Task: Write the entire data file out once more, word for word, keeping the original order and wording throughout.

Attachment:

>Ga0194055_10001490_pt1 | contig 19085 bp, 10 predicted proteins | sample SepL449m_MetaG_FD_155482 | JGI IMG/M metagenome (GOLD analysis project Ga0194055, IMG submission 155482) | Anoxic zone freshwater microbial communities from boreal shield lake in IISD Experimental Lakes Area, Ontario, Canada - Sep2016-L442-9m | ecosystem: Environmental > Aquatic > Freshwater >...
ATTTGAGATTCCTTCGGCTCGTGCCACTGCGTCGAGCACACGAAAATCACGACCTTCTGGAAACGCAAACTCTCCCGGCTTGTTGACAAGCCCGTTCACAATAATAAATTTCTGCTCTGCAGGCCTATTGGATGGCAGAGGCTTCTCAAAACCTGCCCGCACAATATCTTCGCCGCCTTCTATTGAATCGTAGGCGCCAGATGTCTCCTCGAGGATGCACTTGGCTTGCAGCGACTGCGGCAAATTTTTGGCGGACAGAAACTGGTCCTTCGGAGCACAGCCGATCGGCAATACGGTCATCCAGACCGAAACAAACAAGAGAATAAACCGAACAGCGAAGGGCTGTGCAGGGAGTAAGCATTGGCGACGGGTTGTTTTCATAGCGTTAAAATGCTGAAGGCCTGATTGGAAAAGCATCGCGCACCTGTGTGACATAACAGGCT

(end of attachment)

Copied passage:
>Ga0194055_10001490_pt1 | contig 19085 bp, 10 predicted proteins | sample SepL449m_MetaG_FD_155482 | JGI IMG/M metagenome (GOLD analysis project Ga0194055, IMG submission 155482) | Anoxic zone freshwater microbial communities from boreal shield lake in IISD Experimental Lakes Area, Ontario, Canada - Sep2016-L442-9m | ecosystem: Environmental > Aquatic > Freshwater >...
ATTTGAGATTCCTTCGGCTCGTGCCACTGCGTCGAGCACACGAAAATCACGACCTTCTGGAAACGCAAACTCTCCCGGCTTGTTGACAAGCCCGTTCACAATAATAAATTTCTGCTCTGCAGGCCTATTGGATGGCAGAGGCTTCTCAAAACCTGCCCGCACAATATCTTCGCCGCCTTCTATTGAATCGTAGGCGCCAGATGTCTCCTCGAGGATGCACTTGGCTTGCAGCGACTGCGGCAAATTTTTGGCGGACAGAAACTGGTCCTTCGGAGCACAGCCGATCGGCAATACGGTCATCCAGACCGAAACAAACAAGAGAATAAACCGAACAGCGAAGGGCTGTGCAGGGAGTAAGCATTGGCGACGGGTTGTTTTCATAGCGTTAAAATGCTGAAGGCCTGATTGGAAAAGCATCGCGCACCTGTGTGACATAACAGGCT